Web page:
The controversy over a new, proposed security tax highlights the deep divides over what path El Salvador should take in its ongoing fight against organized crime.
Treasury Minister Carlos Caceres and Justice Minister Benito Lara have both said that the government is preparing a proposal for a new security tax, reported ElSalvador.com. President Sanchez Ceren’s communications secretary also called for the new tax in a statement released June 18, stating that El Salvador cannot rely on loans and international assistance to fund security reform.
The remarks follow a recent ruling by El Salvador’s Supreme Court, which prevents the government from issuing bonds needed to borrow US$900 million. Some $96 million of these blocked funds would have been used for security programs.
Officials haven’t provided details on how much money the proposed tax would be expected to raise, nor what specific programs might be implemented with the increased funding. Lara said the tax would create a pool of funds dedicated to ongoing security reforms, similarly to how an existing tax on all gasoline sales goes into the country’s road maintenance and infrastructure fund.
Regionally, El Salvador is slightly above average in terms of tax collected as a percent of GDP, according to World Bank data. Across Central America, the average tax rate is 13.7 percent and El Salvador comes in at 14.5 percent, ahead of Guatemala (10.8 percent) and Costa Rica (13.6 percent), but slightly behind Honduras (14.7 percent) and Nicaragua (14.8 percent).
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Unsurprisingly, this proposal has sparked controversy in El Salvador, with business leaders arguing that what the government needs is a better plan for fighting insecurity, rather than a new tax. “We think that the resources are there, but they aren’t being used adequately,” one business leader told La Prensa Grafica.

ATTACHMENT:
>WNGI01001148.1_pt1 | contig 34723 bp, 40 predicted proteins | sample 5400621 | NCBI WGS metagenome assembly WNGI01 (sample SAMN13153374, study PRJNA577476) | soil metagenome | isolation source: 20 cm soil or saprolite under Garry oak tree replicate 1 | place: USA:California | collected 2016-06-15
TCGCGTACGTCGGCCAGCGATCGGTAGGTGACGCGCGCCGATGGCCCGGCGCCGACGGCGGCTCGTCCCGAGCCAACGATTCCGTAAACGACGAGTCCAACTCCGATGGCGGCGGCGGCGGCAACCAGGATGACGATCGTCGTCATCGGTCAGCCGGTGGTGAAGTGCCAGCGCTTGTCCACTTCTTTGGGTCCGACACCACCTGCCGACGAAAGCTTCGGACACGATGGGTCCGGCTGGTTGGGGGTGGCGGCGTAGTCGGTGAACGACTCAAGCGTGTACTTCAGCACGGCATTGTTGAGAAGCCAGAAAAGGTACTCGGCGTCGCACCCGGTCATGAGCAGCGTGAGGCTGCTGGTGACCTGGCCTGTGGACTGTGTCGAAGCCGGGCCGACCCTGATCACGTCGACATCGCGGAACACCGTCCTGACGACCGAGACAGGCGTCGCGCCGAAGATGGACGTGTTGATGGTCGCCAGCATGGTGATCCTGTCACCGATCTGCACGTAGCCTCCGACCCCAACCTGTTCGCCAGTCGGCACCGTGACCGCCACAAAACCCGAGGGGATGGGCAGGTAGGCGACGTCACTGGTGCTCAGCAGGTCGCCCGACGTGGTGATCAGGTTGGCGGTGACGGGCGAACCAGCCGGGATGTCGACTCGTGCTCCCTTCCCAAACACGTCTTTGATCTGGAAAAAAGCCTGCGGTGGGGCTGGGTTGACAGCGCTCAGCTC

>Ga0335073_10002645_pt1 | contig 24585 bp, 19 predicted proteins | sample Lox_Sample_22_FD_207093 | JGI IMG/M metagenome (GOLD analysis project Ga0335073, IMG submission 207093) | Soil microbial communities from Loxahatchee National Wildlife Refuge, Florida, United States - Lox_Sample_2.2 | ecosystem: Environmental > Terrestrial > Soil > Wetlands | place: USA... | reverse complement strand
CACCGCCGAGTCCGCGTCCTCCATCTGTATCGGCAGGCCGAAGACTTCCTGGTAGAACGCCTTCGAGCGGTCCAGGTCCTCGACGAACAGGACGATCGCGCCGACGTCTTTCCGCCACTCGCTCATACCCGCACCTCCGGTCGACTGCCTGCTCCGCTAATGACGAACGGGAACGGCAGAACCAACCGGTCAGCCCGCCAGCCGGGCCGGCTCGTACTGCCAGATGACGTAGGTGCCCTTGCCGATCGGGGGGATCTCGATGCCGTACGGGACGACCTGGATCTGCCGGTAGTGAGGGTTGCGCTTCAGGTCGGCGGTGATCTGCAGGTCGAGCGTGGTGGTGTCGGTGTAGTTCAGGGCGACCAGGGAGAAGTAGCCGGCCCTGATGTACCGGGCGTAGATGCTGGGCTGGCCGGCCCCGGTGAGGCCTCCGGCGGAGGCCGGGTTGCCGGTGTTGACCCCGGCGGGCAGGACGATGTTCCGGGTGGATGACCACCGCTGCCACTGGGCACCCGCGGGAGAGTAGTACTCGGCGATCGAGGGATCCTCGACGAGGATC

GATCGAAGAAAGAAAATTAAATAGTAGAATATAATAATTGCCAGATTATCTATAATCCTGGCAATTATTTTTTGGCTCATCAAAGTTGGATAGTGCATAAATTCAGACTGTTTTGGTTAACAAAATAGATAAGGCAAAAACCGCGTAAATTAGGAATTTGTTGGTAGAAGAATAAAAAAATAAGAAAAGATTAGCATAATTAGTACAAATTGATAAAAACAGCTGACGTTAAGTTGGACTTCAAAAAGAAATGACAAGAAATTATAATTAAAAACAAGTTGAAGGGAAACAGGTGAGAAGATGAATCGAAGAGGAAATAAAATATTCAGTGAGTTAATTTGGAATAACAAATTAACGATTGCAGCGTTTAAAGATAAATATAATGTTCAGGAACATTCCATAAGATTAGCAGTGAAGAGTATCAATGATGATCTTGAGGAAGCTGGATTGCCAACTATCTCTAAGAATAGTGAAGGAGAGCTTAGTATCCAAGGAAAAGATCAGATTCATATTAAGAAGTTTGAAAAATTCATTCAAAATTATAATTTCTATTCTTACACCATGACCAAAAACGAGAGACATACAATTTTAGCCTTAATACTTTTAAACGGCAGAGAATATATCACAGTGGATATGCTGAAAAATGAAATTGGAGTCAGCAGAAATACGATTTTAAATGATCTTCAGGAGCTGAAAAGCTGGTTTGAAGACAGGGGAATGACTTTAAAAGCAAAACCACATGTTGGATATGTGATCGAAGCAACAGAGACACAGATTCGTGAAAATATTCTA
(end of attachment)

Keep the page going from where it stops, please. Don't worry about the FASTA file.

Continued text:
The president has said that one of the core initiatives of his government, the National Council for Citizen Security (a security body made up of civilian and government representatives) will decide whether the tax is necessary.
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While more funding would certainly help authorities combat historic levels of violence, the government hasn’t yet made a strong enough case for how such funding would actually be put to use. Another issue is whether the tax funds would be applied towards the more hardline and militarized approach pursued as of late, or if the government would make good on promises to implement more preventative security reforms.
Other countries in Central America have debated creating new taxes to fund security reform, with some success. Honduras did just that in 2011, passing a law that established a new taxation system. In 2014, Honduras collected some 1.9 billion lempiras (about US$86 million) via this security tax, double the amount collected in 2012 and 2013, according to El Heraldo.